• Examples: “best laptops for students 2024,” “[Product Name] reviews,” “free CRM software comparison,” “wireless headphones with noise cancellation”

Transactional: Users are ready to purchase or take a specific action.

  • Keywords: These often include clear buying intent with terms like “buy,” “order,” “discount,” “free trial,” or “price.” They might also be very specific product names or model numbers.
  • Examples: “buy iPhone 14 Pro Max,” “[Product Name] discount code,” “free trial of CRM software,” “[Model Number] running shoes”

These are just recommendations. There can be some overlap between categories, and the best approach is to understand the overall user intent behind a particular keyword.

Bringing the Buyer’s Journey and Search Intent Together

Watch this video for an example of search intent across the buyer’s journey.

As marketers, it’s essential to understand each stage of the buyer’s journey and how buyers react throughout the funnel to ensure we match their intent with the proper context.

Key Takeaways on User Search Intent

Creating buyer-centric content that matches user intent is an ongoing process that evolves as you understand more about your buyers and their behavior. As you develop your SEO and content strategies, keep a few things in mind:

  1. Search Intent is the Why Behind the Search: It’s not just about the keywords people use, but the goal behind their search query. Are they looking for information (informational), a specific website (navigational), ready-to-buy (transactional), or somewhere in between (commercial investigation)?
  2. Align Content with Search Intent for Better Results: Understanding search intent allows you to create targeted content that directly addresses the user’s needs at each stage of the marketing funnel, increasing the chances of attracting qualified leads and guiding them toward conversion.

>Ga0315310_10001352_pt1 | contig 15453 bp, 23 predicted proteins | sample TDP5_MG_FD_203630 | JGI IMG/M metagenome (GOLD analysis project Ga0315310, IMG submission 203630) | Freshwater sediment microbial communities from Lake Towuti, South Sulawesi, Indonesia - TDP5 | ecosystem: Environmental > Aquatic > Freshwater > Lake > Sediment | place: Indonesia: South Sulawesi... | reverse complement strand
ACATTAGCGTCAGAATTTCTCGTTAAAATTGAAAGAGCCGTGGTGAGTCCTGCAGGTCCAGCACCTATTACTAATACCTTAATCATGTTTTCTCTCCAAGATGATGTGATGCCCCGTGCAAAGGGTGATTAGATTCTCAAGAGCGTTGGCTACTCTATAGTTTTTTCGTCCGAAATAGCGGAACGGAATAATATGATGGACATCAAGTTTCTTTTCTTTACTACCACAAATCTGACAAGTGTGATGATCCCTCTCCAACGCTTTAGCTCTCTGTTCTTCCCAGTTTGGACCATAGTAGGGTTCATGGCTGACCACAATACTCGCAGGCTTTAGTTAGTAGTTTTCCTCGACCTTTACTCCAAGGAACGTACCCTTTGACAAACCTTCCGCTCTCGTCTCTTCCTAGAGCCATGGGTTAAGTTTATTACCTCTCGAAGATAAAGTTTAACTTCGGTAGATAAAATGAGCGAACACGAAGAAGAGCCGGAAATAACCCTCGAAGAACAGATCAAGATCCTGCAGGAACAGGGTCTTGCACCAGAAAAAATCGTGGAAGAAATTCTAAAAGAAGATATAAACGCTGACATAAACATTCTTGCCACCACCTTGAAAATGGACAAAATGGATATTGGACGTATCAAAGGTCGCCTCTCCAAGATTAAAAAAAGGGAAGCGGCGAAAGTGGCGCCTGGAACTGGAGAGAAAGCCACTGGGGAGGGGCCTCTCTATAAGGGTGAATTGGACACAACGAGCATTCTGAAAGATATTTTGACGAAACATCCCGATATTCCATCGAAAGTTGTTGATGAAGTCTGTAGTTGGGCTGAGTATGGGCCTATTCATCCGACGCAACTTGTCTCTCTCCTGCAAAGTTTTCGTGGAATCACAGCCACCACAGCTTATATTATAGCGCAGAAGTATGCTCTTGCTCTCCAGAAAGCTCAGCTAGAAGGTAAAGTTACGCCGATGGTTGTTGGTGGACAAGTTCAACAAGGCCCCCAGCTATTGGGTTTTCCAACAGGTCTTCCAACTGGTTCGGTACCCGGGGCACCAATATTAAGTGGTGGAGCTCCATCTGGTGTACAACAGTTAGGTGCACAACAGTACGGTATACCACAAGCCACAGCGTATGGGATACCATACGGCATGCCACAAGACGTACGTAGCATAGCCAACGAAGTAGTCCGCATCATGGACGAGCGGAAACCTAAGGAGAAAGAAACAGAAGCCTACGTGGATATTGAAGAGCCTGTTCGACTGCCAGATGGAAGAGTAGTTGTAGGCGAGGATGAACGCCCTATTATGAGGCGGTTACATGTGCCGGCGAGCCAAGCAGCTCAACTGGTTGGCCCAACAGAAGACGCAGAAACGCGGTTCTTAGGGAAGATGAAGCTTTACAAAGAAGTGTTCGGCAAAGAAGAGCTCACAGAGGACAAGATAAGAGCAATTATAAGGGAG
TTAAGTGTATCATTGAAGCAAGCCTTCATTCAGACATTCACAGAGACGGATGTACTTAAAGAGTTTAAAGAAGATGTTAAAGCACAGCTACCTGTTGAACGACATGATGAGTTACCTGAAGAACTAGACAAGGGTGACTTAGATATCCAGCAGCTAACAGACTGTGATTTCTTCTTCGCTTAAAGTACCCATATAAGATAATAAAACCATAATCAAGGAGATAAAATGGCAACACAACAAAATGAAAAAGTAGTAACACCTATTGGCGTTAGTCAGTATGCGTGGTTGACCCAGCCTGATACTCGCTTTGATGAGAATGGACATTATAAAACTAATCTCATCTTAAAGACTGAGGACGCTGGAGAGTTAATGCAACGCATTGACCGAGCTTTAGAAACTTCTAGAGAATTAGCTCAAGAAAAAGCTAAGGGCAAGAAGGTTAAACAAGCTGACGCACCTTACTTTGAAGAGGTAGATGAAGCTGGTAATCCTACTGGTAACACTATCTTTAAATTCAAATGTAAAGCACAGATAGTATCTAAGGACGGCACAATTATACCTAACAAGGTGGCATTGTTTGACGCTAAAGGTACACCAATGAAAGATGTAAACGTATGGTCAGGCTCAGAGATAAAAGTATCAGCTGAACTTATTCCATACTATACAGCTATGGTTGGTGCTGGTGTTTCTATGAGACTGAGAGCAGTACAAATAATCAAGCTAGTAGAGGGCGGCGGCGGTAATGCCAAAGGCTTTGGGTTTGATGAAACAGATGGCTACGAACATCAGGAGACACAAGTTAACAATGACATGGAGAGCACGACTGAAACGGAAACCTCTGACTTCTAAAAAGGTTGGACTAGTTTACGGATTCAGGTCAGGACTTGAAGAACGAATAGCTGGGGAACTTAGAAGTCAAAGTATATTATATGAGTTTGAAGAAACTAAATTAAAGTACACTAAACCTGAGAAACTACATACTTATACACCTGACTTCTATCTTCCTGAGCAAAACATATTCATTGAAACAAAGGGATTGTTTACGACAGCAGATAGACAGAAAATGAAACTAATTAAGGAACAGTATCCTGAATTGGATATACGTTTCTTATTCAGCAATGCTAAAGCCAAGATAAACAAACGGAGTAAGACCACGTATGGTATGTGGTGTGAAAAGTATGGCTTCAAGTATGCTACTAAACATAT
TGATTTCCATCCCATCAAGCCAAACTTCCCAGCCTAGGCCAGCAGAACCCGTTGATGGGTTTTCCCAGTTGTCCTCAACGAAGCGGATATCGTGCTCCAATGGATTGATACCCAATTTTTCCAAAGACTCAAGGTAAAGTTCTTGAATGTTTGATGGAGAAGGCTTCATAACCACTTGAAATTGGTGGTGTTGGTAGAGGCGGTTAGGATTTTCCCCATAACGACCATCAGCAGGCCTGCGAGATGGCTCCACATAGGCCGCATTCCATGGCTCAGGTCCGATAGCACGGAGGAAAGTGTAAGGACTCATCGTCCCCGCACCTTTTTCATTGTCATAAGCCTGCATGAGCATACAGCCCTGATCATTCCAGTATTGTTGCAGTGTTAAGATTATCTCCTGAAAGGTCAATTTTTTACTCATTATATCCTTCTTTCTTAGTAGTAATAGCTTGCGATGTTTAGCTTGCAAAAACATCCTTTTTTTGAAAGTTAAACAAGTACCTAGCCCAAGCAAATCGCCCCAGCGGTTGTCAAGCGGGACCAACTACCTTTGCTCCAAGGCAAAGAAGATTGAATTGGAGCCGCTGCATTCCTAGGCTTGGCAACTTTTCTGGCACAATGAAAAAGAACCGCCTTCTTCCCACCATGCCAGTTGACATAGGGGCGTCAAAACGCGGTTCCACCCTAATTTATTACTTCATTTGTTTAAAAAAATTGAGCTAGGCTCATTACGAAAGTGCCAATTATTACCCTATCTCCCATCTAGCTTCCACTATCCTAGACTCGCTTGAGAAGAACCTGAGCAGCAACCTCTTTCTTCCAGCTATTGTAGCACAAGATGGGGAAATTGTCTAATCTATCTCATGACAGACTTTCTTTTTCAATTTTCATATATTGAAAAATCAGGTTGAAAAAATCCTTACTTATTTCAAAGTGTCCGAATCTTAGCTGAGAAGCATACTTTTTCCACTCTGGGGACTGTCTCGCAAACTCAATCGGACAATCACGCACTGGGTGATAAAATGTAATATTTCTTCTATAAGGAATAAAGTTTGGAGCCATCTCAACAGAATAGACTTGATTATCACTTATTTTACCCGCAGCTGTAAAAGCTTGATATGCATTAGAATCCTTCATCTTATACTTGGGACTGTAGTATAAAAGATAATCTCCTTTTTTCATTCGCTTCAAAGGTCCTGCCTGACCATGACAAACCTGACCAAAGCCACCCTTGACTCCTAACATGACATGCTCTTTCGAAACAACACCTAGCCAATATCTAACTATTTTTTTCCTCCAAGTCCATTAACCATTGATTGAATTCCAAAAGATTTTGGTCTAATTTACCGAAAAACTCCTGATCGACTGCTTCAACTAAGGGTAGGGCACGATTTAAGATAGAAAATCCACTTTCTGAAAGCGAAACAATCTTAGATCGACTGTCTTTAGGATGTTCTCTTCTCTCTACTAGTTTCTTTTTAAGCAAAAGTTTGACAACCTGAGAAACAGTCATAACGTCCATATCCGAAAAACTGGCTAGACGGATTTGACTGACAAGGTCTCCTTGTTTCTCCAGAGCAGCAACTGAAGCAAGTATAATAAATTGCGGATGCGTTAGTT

3. SEO and Content Strategy Thrive with Search Intent: Effective SEO considers search intent when choosing keywords to ensure your content ranks well for searches where users are genuinely interested in your offer.
  4. Content Variety is Key: Search intent can vary, so don’t limit yourself to blog posts. Utilize various content formats, such as videos and downloadable eBooks, that cater to different learning styles and preferences.
  5. Measure and Adapt: Track your content’s performance based on search intent. See which formats and keywords resonate best with your audience. Use this data to refine your strategy and create more compelling content.
  6. User-Centric Approach is King: SEO and content strategy are about creating valuable content that users find helpful and informative. Prioritize user experience and provide solutions that address their search intent at every stage of their buying journey.

By understanding and leveraging search intent, digital marketers can create targeted content strategies that attract the right audience, improve SEO performance, and ultimately achieve their marketing goals.

SMA Marketing Foundational SEO